BENGHAZI, Libya (Reuters) - At least 14 people have been killed and 25 wounded during clashes in eastern Libya between armed groups loyal to official government and Islamist groups, two medical sources said on Saturday.
The fighting, which was continuing on Saturday, erupted on Thursday in the town of Ajdabiya, the same day as Libya’s warring factions signed a United Nations-brokered agreement to form a unity government. Western powers hope the deal will bring stability and help to combat a growing Islamic State presence.
However, the agreement faces questions from critics about how representative the proposed government will be, and whether armed factions on the ground will obey the new government. Some brand it a U.N.-imposed deal.
Casualties in the Ajdabiya fighting included civilians or members of groups supporting the Libyan National Army, said the sources who asked not to be named. They added that casualties from the other side were not treated in the town’s hospitals.
It was unclear whether the Islamist fighters were affiliated to Islamic State militants.
In a separate incident, two guards were wounded when an unknown group attacked the military intelligence building in the western town of Sabratha, the mayor said.
Islamic State has exploited a growing security vacuum in Libya, where two administrations - each with its own government and parliament - are fighting for control four years after the toppling of Muammar Gaddafi.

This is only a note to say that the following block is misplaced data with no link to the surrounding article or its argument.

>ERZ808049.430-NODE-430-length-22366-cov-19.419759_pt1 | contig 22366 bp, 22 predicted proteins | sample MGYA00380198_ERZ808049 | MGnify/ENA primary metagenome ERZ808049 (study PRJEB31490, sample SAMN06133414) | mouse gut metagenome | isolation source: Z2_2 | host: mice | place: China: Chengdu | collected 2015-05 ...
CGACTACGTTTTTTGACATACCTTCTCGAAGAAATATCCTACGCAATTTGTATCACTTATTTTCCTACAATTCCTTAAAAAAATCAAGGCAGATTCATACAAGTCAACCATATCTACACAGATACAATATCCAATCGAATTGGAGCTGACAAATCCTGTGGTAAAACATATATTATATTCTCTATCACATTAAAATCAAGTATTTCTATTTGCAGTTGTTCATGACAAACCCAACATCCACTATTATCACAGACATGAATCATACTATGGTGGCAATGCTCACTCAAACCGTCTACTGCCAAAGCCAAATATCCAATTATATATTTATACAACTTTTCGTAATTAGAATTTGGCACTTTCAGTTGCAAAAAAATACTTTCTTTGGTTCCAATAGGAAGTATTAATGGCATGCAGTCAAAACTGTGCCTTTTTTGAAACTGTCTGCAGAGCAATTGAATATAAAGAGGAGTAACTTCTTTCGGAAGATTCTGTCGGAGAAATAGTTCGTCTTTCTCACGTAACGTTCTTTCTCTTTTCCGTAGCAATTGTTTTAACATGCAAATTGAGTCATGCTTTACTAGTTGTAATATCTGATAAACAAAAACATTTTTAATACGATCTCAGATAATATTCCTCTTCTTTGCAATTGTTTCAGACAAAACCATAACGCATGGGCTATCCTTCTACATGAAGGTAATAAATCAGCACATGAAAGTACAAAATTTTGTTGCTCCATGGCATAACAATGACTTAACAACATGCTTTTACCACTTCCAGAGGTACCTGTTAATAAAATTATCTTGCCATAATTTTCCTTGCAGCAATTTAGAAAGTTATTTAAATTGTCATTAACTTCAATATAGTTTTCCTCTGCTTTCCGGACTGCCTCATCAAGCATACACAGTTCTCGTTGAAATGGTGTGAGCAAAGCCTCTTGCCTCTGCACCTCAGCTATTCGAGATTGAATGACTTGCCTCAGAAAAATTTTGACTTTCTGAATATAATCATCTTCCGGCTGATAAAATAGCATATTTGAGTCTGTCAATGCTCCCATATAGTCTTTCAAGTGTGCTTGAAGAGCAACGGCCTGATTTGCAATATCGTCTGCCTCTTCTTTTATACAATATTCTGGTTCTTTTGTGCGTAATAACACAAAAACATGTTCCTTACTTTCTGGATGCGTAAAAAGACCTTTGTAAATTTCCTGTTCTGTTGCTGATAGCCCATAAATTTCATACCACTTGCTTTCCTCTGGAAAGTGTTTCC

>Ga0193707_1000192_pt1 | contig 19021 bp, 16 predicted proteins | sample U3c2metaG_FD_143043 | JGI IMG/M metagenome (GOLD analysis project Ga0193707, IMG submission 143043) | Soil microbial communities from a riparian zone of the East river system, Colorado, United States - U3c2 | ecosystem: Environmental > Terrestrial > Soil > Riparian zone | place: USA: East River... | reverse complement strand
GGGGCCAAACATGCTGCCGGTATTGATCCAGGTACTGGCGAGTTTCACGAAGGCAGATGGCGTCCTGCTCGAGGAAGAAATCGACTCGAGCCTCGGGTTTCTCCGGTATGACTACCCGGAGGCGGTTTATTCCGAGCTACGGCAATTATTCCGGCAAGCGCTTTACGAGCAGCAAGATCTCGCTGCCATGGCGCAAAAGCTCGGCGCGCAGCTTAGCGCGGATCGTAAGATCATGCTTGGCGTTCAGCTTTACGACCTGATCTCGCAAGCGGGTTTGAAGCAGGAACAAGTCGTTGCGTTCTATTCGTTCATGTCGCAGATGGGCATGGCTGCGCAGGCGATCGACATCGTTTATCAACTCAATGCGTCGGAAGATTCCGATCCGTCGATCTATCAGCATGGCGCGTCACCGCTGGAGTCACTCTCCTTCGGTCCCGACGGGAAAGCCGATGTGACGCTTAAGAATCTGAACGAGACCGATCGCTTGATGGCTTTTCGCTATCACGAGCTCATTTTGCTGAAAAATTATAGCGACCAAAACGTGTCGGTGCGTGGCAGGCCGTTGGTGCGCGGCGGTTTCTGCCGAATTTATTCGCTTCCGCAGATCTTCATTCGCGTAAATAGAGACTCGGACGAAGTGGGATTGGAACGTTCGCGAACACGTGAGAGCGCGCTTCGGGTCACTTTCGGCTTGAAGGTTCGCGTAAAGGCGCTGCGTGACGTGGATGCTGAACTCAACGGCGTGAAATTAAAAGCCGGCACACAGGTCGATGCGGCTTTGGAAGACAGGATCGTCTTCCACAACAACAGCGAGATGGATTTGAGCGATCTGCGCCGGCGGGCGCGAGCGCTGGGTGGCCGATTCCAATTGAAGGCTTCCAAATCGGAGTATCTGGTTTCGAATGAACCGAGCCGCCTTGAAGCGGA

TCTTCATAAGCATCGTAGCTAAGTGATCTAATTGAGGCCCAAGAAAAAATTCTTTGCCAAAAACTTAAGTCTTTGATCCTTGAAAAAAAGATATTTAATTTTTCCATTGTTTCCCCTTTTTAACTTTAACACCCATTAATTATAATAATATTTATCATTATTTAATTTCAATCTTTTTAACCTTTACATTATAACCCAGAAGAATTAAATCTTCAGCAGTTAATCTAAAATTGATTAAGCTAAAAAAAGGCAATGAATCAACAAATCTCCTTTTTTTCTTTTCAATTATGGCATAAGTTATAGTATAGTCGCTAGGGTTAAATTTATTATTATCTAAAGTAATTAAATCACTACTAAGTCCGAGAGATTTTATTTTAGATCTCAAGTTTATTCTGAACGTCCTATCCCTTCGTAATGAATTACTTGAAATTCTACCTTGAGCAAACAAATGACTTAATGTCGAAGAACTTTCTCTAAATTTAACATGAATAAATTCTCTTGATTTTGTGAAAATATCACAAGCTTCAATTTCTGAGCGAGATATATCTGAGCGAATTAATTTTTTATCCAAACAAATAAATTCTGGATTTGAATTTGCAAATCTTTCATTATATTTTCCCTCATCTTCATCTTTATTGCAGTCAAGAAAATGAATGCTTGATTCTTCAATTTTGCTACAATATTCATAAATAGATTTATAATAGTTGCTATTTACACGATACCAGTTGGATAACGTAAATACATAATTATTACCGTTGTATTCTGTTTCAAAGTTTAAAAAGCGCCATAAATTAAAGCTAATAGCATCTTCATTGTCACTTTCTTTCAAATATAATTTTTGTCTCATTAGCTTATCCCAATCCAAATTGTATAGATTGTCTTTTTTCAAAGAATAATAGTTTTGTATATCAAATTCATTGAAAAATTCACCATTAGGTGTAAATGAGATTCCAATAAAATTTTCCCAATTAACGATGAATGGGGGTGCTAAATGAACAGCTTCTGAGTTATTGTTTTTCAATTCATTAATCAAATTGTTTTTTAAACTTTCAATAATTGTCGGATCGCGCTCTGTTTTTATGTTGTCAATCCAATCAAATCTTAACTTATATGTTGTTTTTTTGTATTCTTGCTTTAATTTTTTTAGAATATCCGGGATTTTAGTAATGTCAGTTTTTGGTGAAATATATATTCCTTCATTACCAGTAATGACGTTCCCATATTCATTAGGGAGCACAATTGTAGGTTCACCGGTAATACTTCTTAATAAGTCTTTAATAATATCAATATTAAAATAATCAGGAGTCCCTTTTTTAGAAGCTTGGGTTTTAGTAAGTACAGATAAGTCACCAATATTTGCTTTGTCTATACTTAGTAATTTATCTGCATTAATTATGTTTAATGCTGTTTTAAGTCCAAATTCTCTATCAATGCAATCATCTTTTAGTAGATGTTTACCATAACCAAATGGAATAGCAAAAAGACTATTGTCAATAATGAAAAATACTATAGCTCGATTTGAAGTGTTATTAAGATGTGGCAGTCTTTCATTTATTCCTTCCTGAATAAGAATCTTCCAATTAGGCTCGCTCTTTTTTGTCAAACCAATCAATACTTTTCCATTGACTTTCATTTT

The official prime minister and parliament have been based in the east since a rival group seized the capital Tripoli. Its government has been working from hotels in the city of Tobruk, about 270 km (167 miles) from Ajdabiya.
Both sides have several former anti-Gaddafi rebel groups fighting for them. After Gaddafi’s ouster, the various factions split along political, regional and tribal lines.
Militants loyal to Islamic State, the group which has seized large parts of Syria and Iraq, have taken over the central city of Sirte, to the west of Ajdabiya.
Reporting by Ayman Al-Warfalli; Additional reporting by Ahmed Al-Umami in Tripoli; Writing by Aziz El Yaakoubi; Editing by Tom Heneghan